In the near future, even if a human musician composes the main musical theme and song progression around certain lyrics, the entire orchestration and composition of accompaniment is a challenging and laborious process likely to be taken over by AI. As we learn how to better design such human-computer collaborations we are likely to enhance both human and AI creativity.
Even poetry may be possible without human-level experience: already, bots that generate artful haikus have emerged , and because the quality of the poem partly derives from the beauty and rhythm of the language — which may be learnable — and partly from the meaning that the reader ascribes to it, poetry bots have fooled literary journals as early as If you think you can tell human from bot poetry, you are welcome to challenge yourself in Bot or Not.
Beyond music, painting, and poetry, applications of AI in many other art forms and creative tasks and AI tools for generating art are starting to emerge. An innovative team out of MIT is set to demonstrate that collaboration between humans and AI can generate new art and crafts that humans alone could not conceive of : music, products and product designs, fashion, perfumes, chocolate truffles, jewelry, cocktails and theater plays.
Stanford lecturer and Volvo Group artist-in-residence Pamela Davis Kivelson innovatively combines art forms including photography, AI painting with style transfer, portrait videos and even AI poetry in performances and projects with technological themes from events unfolding in Silicon Valley. I want to re-envision the portrait — to challenge our collective unconscious biases and inferences. These hidden biases influence our behavior. His resulting AI poet is genius; human poets first dismiss it, but ultimately commit mass suicide having lost their main purpose in life.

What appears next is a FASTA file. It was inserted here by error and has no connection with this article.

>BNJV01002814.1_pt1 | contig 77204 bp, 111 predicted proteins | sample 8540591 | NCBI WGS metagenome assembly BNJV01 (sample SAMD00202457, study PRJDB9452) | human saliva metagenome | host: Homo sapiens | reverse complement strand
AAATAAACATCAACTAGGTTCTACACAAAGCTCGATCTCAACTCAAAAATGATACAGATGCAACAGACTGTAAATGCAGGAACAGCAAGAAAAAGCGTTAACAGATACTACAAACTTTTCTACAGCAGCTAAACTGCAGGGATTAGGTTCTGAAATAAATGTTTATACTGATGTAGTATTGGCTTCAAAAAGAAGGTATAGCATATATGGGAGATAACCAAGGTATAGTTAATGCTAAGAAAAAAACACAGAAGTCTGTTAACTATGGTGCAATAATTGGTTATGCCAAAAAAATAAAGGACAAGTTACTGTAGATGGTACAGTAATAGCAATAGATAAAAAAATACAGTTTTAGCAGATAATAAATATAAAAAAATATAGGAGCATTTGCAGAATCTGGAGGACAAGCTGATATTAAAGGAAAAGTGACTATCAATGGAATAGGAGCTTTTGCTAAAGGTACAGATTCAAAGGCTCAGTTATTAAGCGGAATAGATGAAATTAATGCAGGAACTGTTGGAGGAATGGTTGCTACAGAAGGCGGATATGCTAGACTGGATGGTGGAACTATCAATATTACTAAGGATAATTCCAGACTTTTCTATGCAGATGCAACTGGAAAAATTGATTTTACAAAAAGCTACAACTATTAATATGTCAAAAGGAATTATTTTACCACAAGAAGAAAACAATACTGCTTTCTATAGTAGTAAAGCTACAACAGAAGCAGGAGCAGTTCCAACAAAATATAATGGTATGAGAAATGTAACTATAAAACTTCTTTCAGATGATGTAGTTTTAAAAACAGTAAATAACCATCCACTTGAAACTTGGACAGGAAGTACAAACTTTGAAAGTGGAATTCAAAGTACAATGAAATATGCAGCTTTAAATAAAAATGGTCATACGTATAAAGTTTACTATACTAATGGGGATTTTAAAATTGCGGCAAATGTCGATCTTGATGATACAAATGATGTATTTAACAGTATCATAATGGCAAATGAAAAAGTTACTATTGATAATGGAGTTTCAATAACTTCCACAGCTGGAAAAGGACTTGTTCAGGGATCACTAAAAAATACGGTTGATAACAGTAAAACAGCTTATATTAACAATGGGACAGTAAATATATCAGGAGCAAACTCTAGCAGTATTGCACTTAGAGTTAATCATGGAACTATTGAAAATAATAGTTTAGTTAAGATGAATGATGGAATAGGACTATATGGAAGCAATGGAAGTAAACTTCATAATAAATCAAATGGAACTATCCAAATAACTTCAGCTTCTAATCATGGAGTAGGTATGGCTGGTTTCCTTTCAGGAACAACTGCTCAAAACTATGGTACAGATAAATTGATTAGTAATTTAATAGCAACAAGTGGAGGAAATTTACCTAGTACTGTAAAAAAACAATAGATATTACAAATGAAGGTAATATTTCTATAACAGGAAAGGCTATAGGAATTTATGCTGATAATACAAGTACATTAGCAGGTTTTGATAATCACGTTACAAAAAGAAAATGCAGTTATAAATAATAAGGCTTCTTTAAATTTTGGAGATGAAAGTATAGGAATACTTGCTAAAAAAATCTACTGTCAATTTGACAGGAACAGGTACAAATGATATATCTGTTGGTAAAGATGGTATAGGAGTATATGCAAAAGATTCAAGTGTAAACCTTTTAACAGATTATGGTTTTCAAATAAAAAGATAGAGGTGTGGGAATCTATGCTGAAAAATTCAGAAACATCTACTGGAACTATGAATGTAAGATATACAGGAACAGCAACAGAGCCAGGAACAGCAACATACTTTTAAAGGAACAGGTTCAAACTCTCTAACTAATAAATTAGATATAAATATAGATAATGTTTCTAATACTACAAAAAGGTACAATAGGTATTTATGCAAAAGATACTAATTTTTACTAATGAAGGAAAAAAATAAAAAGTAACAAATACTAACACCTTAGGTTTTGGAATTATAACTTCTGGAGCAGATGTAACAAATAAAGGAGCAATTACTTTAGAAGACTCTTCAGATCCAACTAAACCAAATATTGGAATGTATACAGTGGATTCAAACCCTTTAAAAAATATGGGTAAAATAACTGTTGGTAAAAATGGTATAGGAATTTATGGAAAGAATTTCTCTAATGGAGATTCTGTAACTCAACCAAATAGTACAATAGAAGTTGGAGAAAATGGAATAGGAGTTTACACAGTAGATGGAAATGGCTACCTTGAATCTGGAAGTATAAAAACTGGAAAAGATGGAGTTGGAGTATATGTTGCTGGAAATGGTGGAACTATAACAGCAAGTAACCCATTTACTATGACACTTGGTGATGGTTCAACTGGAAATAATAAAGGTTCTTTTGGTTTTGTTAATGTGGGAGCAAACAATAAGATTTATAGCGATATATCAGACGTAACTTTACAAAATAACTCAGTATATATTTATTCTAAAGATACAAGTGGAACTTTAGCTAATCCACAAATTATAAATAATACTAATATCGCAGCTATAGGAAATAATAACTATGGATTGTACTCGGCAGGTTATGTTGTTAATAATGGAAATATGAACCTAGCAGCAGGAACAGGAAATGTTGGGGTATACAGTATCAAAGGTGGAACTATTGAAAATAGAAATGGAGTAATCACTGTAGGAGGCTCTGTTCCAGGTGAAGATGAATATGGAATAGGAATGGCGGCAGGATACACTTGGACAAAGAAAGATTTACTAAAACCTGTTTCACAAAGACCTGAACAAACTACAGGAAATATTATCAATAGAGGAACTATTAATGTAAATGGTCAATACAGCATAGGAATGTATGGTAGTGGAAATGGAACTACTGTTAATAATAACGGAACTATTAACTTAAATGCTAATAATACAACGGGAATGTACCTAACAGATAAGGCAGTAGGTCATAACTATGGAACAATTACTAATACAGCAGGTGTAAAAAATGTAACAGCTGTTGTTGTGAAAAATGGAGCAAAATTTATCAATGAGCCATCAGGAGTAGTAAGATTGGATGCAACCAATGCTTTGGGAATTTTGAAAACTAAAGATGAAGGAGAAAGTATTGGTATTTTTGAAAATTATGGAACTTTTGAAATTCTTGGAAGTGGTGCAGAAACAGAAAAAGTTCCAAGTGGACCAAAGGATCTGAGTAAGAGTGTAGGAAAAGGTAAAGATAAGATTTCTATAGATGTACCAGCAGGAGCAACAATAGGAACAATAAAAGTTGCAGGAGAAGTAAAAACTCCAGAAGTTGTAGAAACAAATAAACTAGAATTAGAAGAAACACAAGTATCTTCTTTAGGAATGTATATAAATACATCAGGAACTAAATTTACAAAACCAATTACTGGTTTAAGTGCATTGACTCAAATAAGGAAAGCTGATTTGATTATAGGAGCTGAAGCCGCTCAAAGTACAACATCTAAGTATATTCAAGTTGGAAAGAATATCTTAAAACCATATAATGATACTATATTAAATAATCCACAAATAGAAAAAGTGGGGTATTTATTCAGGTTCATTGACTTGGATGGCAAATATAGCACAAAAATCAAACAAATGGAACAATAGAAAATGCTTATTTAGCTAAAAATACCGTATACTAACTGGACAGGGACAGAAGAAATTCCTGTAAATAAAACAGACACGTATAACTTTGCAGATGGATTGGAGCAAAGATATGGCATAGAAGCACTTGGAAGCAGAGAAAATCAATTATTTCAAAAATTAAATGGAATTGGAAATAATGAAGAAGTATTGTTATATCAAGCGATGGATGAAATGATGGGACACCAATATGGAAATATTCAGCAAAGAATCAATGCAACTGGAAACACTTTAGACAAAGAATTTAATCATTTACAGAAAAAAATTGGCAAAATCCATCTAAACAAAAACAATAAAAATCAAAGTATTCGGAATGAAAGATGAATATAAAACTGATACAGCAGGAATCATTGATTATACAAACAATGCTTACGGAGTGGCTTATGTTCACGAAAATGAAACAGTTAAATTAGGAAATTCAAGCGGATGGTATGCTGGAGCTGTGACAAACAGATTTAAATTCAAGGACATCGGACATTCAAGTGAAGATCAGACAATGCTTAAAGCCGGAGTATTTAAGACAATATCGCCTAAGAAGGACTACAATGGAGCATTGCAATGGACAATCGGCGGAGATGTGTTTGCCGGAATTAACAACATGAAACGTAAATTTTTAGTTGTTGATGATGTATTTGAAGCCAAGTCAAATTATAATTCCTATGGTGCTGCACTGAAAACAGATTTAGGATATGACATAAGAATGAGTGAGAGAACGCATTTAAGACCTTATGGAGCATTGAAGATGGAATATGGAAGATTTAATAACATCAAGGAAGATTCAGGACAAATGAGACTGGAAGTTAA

So, how creative can specialized AI become, assuming that Artificial General Intelligence is still in the distant future? There is a lot of room for improvement of specialized AI along three underexplored paths: training, multimodality and human-AI collaboration.
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Continuous feedback and training. To date, AI advances in painting and music have not leveraged much human feedback. By contrast, as a human artist experiences art, she is an instant — albeit biased — critic of her work. Feedback from many artists — or art critics, or the general public — may be better than the subjective experience of one artist.
Moreover, such a feedback process may enable the emergence of new art styles, communities, and avant-garde work. Multimodality and associations learning. It is the complex multimodal feelings and associations we experience when we listen to our favorite tunes, or are immersed in a painting, which elevate us in a mental world of images, memories, interpretations, analytical thoughts, historical and cultural connections, and sensory-motor experiences that we attribute to the highest forms of art.
Can it create music, paintings, poems, and literature in ways that may influence each other much like Lera Auerbach , a musician, painter, sculptor, librettist, poet and writer? How can we teach AI associations across modalities, art forms, events and social trends? Vast amounts of training data exist already: movies with soundtracks, songs with lyrics, reviews of paintings, music albums, movies and performances.